International Competition Network meets in Morocco

The International Competition Network‘s 13th annual conference — being hosted by Morocco’s King Mohammed VI at the “Palmeraie Golf Palace” — concludes today.  It is the second ICN event in recent memory to take place on African soil since the October 2013 ICN Cartel Workshop in Cape Town, South Africa.

The conference web site’s headline points out, somewhat vaguely, that the event is “more than a meeting, it’s our future“, perhaps implying that competition law is essential to this African nation’s future economic growth — a fact that bodes well for the enforcement activities of the thus-far largely dormant Moroccan Conseil de la Concurrence, an agency that has notably seen its budget slashed by over a quarter to a mere $1.74m in 2012 (last available year of its annual reporting).

Moroccan ICN conference site

Substantively, one of the key topics discussed at the event is the question how antitrust enforcers should deal with state-owned enterprises (SOEs).  Especially in emerging ICN member countries (including many African nations with relatively young competition-law authorities), this topic is hotly debated, as their economies are transitioning from a largely SOE-dominated environment to a more open and competitive one.  The Moroccan Conseil has therefore created a “Special Project” on the issue, including a survey to be distributed to members, outlined as follows:

The Moroccan Conseil de la Concurrence (MCC) wishes to address the issue of competition enforcement in relation to State Owned Enterprises (SOEs) as the Special Project for the 2014 ICN Annual Conference. The MCC wishes to address this issue not only because it is a hot-topic in developing economies, but also because of the liberalization of markets, this may lead to the revocation of exemptions for certain SOEs and subsequent investigation of competition infringements as an issue of interest for all ICN members.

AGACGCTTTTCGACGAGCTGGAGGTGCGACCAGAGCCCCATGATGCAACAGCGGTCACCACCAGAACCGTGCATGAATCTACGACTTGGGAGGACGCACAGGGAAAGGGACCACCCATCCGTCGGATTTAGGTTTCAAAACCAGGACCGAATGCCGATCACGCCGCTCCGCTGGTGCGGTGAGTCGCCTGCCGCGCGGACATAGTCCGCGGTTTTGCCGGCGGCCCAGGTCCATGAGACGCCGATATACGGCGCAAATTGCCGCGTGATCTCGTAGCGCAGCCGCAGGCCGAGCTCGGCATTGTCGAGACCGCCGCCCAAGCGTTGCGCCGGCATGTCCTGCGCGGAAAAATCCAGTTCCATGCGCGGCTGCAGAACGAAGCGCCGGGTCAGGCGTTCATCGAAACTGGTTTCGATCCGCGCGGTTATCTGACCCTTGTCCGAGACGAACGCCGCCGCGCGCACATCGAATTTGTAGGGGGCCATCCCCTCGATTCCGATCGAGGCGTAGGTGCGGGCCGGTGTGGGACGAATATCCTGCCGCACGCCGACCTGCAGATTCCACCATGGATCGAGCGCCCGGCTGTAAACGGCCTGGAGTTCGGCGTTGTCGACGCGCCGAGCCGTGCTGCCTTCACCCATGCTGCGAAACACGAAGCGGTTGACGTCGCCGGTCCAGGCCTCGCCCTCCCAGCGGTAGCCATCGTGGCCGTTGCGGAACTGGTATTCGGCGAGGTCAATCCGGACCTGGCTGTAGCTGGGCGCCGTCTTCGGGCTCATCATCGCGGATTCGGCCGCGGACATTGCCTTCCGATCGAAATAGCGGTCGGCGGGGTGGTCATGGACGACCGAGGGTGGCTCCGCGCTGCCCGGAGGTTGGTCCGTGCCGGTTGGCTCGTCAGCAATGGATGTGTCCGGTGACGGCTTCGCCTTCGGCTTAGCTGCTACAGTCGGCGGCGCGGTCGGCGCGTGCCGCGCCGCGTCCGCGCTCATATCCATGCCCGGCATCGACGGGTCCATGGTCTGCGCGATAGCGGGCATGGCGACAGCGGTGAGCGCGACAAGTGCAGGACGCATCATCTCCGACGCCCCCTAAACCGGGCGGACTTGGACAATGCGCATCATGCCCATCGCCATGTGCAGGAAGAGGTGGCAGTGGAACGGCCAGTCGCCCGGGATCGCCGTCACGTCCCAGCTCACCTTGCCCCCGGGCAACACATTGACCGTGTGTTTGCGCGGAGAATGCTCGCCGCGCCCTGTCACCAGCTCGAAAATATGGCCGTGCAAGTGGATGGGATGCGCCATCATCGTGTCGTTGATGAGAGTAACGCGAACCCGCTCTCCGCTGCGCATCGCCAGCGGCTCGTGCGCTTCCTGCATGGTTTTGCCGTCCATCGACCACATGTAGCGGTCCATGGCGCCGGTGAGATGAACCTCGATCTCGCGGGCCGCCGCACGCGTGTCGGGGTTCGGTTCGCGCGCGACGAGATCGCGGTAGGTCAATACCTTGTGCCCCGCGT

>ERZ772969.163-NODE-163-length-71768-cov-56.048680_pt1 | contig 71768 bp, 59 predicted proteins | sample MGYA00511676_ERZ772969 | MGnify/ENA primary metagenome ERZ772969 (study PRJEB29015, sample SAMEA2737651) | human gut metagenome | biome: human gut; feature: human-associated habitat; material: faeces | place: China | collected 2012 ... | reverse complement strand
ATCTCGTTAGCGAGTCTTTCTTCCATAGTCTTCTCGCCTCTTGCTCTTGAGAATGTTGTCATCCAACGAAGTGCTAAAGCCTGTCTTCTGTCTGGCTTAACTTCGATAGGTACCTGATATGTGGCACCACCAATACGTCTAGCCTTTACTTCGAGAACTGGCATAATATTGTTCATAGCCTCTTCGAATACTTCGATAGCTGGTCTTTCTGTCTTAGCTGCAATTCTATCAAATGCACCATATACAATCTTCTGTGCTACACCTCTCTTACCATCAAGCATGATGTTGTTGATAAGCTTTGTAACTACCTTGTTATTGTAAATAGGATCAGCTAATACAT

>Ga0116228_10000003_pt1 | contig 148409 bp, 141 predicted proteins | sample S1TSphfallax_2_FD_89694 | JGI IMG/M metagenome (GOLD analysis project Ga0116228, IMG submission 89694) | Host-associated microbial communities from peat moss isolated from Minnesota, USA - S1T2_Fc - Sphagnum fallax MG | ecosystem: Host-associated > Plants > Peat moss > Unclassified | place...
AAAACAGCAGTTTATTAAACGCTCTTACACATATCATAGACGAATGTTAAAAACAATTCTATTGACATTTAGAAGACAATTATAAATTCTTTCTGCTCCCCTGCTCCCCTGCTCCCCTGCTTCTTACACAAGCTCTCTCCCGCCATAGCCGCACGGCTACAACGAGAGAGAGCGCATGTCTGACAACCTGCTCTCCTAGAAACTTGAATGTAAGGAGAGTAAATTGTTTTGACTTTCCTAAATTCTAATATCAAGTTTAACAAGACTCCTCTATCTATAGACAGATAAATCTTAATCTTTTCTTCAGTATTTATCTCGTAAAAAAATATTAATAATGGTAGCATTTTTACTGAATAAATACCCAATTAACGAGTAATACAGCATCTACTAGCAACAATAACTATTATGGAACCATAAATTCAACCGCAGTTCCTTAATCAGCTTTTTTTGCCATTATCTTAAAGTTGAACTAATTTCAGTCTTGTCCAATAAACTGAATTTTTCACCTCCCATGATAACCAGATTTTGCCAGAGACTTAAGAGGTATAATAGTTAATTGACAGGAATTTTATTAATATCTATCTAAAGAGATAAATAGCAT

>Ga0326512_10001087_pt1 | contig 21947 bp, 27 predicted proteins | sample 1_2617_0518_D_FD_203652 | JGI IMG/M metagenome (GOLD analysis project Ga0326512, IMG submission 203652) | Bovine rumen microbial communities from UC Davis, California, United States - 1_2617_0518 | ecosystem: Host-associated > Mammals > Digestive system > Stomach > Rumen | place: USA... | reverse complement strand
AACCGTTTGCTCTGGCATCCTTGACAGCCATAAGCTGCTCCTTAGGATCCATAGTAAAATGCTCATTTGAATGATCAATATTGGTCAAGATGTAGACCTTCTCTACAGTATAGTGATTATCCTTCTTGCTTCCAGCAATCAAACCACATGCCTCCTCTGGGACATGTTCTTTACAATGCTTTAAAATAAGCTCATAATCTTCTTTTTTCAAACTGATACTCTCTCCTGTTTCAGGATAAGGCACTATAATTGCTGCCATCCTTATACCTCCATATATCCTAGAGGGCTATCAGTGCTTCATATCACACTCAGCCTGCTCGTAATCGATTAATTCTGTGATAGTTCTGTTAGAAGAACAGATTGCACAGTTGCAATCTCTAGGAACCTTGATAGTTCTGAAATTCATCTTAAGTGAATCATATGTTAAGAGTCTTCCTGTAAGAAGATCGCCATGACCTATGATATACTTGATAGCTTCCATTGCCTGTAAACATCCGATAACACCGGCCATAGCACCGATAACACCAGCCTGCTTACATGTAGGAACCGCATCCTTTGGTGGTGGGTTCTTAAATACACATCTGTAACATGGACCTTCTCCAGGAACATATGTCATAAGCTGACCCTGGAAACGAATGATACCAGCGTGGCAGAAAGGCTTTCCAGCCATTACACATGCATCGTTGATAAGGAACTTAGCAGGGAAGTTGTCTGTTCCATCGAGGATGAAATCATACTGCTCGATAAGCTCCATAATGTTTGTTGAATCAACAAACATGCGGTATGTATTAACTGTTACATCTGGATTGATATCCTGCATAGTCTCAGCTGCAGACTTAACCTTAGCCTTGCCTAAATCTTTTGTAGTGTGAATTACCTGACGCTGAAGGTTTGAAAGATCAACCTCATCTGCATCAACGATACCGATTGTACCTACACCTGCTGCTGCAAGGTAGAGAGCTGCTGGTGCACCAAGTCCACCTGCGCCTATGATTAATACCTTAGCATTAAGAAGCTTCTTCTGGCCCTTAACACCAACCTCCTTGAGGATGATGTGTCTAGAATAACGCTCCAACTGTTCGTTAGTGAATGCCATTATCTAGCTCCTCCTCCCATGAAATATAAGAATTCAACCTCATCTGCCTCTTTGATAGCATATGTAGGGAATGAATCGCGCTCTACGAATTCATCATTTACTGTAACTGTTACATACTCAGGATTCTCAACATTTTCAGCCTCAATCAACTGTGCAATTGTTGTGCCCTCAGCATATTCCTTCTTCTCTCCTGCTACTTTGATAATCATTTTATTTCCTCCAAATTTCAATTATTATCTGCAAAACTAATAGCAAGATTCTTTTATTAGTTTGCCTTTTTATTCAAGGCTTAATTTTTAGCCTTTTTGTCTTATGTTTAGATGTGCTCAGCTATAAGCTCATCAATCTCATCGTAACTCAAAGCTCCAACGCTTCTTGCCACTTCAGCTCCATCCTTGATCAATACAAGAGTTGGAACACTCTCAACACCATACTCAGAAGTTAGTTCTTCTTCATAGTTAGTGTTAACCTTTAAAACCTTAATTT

One of the biggest economic dilemmas is how far a government should supply goods and services. In many developing economies, government intervention and the creation of public enterprises is a common way to cope with the need for economic and social development in key sectors. However, once a sector has reached sufficient maturity, the need for a SOE often decreases.

Many jurisdictions face the legacy of SOEs, some of which are entirely exempted from the ambit of competition enforcement. Once the economy is ripe for private sector entrants, it can be difficult to dislodge SOE supported monopolies. It is noted  that this situation has created shortcomings in performance, competitiveness and operating systems in some sectors.

Looking at Morocco as an example, the country adopted in 1989, a law pertaining to the privatization of SOEs and started to implement a liberalization process of an important part of its economy. In 2000, this whole process culminated in the adoption of a law on freedom of prices and competition, thus marking the end of a long period of price control and restriction of competition.

All these elements lead Morocco naturally to question the position of SOEs relating to competition rules, especially in the current context of the reform of Moroccan competition law.

So what do we mean by SOEs in the context of this project? In our opinion, SOEs are those publicly owned enterprises created to ensure that a public need for a product and/or service is fulfilled and universally accessible.

Generally, a SOE must provide coverage to all consumers, irrespective of geographical location at regulated prices. As the Moroccan government has deemed that the service which the SOE provides is necessary for the well-functioning of the state, a SOE must be in a position to guarantee consistent supply, which includes a requirement to have reserve/standby capacity available at all times for possible peaks.